I also called a guy out of waco that installs ROHN antennas. His prices are about $25 higher per section than what i can find online at DX and a few other places. BUT, DX wants $99 shipping on just one section. Im not sure if he will let me purchase from him at that price, and NOT have him install it. I asked him if he had done one before for HAM operators and if he grounded them. I didn't feel too confident when he replied that he hasn't done any before for any "CB" guys and that it shouldn't need to be grounded... I find that scary and unprofessional to say the least. Apparently most of what he installs on them are TV antennas for people out in the country side, but it doesn't matter whats on there, it needs to be grounded.

Rant over, I found a "stocking dealer" of Rohn towers in Waco, and i may drive out there next week and speak with them. I know it started at Telephone pole mast antenna, but I'm just looking at a back up plan if the current one falls thru. We have an auger and some heavy equipment here at the farm, but i don't want to endanger myself or family that would have to help me put it in the ground if we had to do it ourselves. I wouldn't even ask. A 40 foot telephone pole isn't something you just toss in the ground.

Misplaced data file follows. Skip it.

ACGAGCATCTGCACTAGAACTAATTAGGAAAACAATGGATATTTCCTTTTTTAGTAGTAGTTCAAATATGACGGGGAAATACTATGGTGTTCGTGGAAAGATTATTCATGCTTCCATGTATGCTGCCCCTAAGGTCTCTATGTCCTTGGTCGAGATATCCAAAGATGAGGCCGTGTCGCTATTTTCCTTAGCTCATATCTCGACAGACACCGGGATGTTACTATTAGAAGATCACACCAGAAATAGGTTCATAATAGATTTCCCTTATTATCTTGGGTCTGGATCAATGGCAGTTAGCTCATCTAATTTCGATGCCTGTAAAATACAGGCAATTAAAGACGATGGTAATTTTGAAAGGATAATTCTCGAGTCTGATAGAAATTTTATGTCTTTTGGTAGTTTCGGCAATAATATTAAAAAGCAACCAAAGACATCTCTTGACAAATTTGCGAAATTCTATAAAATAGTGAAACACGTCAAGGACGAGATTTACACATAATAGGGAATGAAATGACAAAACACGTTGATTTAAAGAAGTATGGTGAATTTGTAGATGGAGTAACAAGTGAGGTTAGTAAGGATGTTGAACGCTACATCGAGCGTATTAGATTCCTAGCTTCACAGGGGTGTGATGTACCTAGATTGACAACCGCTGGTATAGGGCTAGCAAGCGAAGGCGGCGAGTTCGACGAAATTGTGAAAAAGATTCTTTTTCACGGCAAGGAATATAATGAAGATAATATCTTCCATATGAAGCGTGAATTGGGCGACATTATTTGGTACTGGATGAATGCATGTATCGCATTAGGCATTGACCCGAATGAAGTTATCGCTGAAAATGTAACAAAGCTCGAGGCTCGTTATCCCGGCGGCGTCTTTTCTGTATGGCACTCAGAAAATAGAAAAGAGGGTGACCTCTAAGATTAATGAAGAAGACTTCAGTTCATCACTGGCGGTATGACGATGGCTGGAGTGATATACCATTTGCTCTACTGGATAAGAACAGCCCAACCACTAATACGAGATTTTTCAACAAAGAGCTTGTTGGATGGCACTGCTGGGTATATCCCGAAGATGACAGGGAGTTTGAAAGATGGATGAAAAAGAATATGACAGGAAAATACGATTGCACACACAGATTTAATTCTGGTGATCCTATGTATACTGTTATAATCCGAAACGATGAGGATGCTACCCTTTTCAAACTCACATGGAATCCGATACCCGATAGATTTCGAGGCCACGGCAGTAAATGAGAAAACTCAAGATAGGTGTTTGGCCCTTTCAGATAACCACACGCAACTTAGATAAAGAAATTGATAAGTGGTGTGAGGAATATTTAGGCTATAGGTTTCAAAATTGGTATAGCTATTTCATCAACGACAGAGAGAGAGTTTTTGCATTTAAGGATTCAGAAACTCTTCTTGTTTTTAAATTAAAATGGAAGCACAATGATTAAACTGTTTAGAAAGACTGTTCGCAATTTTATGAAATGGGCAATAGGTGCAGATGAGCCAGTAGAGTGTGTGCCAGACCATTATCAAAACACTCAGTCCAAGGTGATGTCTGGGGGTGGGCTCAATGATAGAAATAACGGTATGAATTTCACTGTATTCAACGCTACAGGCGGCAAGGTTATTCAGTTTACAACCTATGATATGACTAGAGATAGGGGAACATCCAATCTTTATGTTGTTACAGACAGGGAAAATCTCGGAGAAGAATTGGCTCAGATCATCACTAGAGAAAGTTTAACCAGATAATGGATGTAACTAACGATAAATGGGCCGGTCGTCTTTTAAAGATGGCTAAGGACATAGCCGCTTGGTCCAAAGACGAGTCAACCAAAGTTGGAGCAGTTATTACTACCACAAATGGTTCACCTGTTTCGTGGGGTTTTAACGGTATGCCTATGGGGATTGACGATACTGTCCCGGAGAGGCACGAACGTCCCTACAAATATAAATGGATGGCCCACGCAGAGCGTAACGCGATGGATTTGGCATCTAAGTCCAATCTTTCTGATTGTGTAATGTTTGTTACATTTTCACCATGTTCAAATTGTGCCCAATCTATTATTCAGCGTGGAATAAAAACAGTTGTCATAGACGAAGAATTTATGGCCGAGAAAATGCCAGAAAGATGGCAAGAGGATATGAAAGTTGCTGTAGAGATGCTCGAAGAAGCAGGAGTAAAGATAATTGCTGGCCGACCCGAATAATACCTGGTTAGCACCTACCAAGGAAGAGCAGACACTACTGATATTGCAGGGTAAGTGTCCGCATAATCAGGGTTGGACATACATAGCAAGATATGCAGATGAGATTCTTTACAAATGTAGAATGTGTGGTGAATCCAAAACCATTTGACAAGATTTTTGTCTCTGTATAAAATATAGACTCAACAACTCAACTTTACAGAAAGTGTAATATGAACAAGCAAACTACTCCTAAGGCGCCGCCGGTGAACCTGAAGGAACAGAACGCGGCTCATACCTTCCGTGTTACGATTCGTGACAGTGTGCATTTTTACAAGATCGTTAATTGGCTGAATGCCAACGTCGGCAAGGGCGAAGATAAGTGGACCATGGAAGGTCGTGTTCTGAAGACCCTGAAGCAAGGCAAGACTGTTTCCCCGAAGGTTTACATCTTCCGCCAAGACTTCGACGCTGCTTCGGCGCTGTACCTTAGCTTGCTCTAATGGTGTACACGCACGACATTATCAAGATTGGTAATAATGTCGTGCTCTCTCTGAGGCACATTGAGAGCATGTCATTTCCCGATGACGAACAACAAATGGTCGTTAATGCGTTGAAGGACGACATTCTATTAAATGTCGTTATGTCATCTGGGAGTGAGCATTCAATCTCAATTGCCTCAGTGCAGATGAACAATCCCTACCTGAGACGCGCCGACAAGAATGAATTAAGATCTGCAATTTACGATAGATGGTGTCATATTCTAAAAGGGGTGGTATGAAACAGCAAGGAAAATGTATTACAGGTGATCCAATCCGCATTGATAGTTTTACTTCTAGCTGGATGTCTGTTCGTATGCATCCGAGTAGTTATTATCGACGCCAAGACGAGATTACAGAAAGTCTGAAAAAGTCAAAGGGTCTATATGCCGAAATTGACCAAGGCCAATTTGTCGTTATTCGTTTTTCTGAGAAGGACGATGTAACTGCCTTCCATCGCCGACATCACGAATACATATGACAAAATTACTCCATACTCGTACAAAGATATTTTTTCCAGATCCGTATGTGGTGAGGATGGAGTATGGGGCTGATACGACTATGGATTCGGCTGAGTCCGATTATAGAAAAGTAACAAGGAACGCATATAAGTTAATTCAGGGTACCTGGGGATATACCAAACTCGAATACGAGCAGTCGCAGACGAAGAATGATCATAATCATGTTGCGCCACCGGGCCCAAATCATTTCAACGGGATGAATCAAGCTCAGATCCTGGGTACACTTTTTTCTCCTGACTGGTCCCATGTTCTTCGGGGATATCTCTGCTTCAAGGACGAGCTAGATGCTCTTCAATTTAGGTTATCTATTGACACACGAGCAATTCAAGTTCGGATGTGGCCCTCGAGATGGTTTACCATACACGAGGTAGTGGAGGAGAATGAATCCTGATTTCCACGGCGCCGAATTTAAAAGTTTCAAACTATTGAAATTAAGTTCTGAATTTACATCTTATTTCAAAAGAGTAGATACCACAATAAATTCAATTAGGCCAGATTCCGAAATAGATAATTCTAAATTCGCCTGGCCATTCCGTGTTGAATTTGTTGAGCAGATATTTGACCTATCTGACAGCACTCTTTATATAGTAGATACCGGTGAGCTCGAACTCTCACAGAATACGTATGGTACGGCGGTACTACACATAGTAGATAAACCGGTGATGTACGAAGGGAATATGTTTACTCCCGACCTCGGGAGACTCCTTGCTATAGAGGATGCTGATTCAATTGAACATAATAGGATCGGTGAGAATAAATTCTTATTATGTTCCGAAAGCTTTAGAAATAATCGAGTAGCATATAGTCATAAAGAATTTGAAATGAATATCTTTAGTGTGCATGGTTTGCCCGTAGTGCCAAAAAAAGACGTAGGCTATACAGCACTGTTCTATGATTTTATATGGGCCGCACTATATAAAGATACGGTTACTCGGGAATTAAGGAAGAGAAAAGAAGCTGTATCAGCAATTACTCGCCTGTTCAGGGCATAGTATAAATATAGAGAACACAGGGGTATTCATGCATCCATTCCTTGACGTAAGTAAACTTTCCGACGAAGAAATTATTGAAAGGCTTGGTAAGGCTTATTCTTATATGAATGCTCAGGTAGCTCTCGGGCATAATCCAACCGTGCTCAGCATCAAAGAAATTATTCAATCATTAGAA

Thanks everyone for all your help and recommendations. I will be back soon.
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Old 07-29-2017, 3:29 PM
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Quote:
Originally Posted by 19dsniper View Post
Just a quick update. Like i said, this was going to fall off for a little while because of company being at our house for a while. I should be able to get back to this next week.

I spoke with the power company guys and asked how much beer it was going to cost me to get them to drop the pole in the ground for me. I got a good laugh out of it and was told that i would have to call and talk to the supervisor. I am bing told that it all depends on time of day, who i speak with etc. I was told that sometimes the answer is "Yes, no problem", and that other times they are told that they aren't allowed to do it because of OSHA regulations. I honestly think it all depends on what your last name is, at least in our little town.

I also called a guy out of waco that installs ROHN antennas. His prices are about $25 higher per section than what i can find online at DX and a few other places. BUT, DX wants $99 shipping on just one section. Im not sure if he will let me purchase from him at that price, and NOT have him install it. I asked him if he had done one before for HAM operators and if he grounded them. I didn't feel too confident when he replied that he hasn't done any before for any "CB" guys and that it shouldn't need to be grounded... I find that scary and unprofessional to say the least. Apparently most of what he installs on them are TV antennas for people out in the country side, but it doesn't matter whats on there, it needs to be grounded.